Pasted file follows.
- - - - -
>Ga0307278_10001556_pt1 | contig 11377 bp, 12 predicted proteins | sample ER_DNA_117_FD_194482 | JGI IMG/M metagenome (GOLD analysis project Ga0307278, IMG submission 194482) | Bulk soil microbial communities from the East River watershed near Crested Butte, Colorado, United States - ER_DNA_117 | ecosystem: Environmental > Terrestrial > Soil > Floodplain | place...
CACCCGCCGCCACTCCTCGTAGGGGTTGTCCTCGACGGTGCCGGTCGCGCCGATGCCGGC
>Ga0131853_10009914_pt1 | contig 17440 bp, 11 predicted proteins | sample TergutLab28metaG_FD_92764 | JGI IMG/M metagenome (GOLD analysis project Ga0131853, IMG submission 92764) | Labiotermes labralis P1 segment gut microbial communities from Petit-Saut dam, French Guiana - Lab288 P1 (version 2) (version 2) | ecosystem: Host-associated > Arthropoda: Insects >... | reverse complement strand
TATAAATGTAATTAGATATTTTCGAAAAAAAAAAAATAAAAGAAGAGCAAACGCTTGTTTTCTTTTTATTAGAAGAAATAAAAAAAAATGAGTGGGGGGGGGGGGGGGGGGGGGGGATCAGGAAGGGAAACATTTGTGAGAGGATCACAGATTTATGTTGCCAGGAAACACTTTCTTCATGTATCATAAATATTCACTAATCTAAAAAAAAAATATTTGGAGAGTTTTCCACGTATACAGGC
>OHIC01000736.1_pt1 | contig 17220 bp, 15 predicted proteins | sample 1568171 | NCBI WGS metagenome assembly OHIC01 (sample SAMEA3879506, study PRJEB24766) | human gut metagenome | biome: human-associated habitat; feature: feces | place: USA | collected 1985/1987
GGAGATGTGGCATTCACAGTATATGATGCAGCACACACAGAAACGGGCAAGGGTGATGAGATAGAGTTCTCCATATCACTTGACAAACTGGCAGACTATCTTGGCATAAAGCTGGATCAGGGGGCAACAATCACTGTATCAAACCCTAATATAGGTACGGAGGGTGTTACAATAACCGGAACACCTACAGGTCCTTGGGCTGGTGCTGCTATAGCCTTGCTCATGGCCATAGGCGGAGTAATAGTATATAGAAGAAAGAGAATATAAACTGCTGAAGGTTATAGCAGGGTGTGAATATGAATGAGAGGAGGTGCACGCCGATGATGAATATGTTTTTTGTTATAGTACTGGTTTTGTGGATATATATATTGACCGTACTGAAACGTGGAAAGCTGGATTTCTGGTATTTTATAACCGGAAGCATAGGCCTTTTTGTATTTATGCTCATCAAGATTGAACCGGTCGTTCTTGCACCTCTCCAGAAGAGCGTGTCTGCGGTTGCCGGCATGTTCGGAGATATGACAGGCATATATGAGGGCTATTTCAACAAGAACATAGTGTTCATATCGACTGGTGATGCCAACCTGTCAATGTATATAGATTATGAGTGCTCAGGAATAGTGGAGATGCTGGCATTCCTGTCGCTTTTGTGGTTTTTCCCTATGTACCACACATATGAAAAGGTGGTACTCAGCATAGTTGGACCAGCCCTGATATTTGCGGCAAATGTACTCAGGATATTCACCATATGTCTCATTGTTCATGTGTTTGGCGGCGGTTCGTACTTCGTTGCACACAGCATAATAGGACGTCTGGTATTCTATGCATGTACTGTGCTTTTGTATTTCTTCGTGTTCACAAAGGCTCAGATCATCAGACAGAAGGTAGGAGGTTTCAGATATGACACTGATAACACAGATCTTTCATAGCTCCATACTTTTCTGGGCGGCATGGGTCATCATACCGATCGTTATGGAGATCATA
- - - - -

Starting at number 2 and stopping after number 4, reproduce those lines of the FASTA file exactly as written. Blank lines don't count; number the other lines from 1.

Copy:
CACCCGCCGCCACTCCTCGTAGGGGTTGTCCTCGACGGTGCCGGTCGCGCCGATGCCGGC
>Ga0131853_10009914_pt1 | contig 17440 bp, 11 predicted proteins | sample TergutLab28metaG_FD_92764 | JGI IMG/M metagenome (GOLD analysis project Ga0131853, IMG submission 92764) | Labiotermes labralis P1 segment gut microbial communities from Petit-Saut dam, French Guiana - Lab288 P1 (version 2) (version 2) | ecosystem: Host-associated > Arthropoda: Insects >... | reverse complement strand
TATAAATGTAATTAGATATTTTCGAAAAAAAAAAAATAAAAGAAGAGCAAACGCTTGTTTTCTTTTTATTAGAAGAAATAAAAAAAAATGAGTGGGGGGGGGGGGGGGGGGGGGGGATCAGGAAGGGAAACATTTGTGAGAGGATCACAGATTTATGTTGCCAGGAAACACTTTCTTCATGTATCATAAATATTCACTAATCTAAAAAAAAAATATTTGGAGAGTTTTCCACGTATACAGGC